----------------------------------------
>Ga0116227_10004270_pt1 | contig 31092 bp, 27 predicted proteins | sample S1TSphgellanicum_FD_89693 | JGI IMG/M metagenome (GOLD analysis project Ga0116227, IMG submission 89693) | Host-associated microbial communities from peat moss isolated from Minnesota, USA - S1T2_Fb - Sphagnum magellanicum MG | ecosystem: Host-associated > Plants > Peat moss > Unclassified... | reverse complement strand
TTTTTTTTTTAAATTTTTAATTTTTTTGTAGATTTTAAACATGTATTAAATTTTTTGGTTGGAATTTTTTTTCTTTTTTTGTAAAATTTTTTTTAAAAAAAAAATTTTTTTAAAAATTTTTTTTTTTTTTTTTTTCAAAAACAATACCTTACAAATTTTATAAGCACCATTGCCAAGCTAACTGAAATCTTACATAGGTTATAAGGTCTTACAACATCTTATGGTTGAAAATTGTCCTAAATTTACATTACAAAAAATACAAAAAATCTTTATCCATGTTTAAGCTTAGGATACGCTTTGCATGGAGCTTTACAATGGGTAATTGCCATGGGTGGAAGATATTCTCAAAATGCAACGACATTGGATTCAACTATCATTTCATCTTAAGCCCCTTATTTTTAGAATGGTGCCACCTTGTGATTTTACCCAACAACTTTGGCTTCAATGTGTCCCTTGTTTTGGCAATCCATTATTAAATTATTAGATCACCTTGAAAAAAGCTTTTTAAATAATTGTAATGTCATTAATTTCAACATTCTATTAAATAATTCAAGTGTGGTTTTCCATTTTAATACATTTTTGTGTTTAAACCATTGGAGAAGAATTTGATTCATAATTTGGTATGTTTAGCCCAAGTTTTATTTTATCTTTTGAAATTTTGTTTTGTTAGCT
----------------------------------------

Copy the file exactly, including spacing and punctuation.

>Ga0116227_10004270_pt1 | contig 31092 bp, 27 predicted proteins | sample S1TSphgellanicum_FD_89693 | JGI IMG/M metagenome (GOLD analysis project Ga0116227, IMG submission 89693) | Host-associated microbial communities from peat moss isolated from Minnesota, USA - S1T2_Fb - Sphagnum magellanicum MG | ecosystem: Host-associated > Plants > Peat moss > Unclassified... | reverse complement strand
TTTTTTTTTTAAATTTTTAATTTTTTTGTAGATTTTAAACATGTATTAAATTTTTTGGTTGGAATTTTTTTTCTTTTTTTGTAAAATTTTTTTTAAAAAAAAAATTTTTTTAAAAATTTTTTTTTTTTTTTTTTTCAAAAACAATACCTTACAAATTTTATAAGCACCATTGCCAAGCTAACTGAAATCTTACATAGGTTATAAGGTCTTACAACATCTTATGGTTGAAAATTGTCCTAAATTTACATTACAAAAAATACAAAAAATCTTTATCCATGTTTAAGCTTAGGATACGCTTTGCATGGAGCTTTACAATGGGTAATTGCCATGGGTGGAAGATATTCTCAAAATGCAACGACATTGGATTCAACTATCATTTCATCTTAAGCCCCTTATTTTTAGAATGGTGCCACCTTGTGATTTTACCCAACAACTTTGGCTTCAATGTGTCCCTTGTTTTGGCAATCCATTATTAAATTATTAGATCACCTTGAAAAAAGCTTTTTAAATAATTGTAATGTCATTAATTTCAACATTCTATTAAATAATTCAAGTGTGGTTTTCCATTTTAATACATTTTTGTGTTTAAACCATTGGAGAAGAATTTGATTCATAATTTGGTATGTTTAGCCCAAGTTTTATTTTATCTTTTGAAATTTTGTTTTGTTAGCT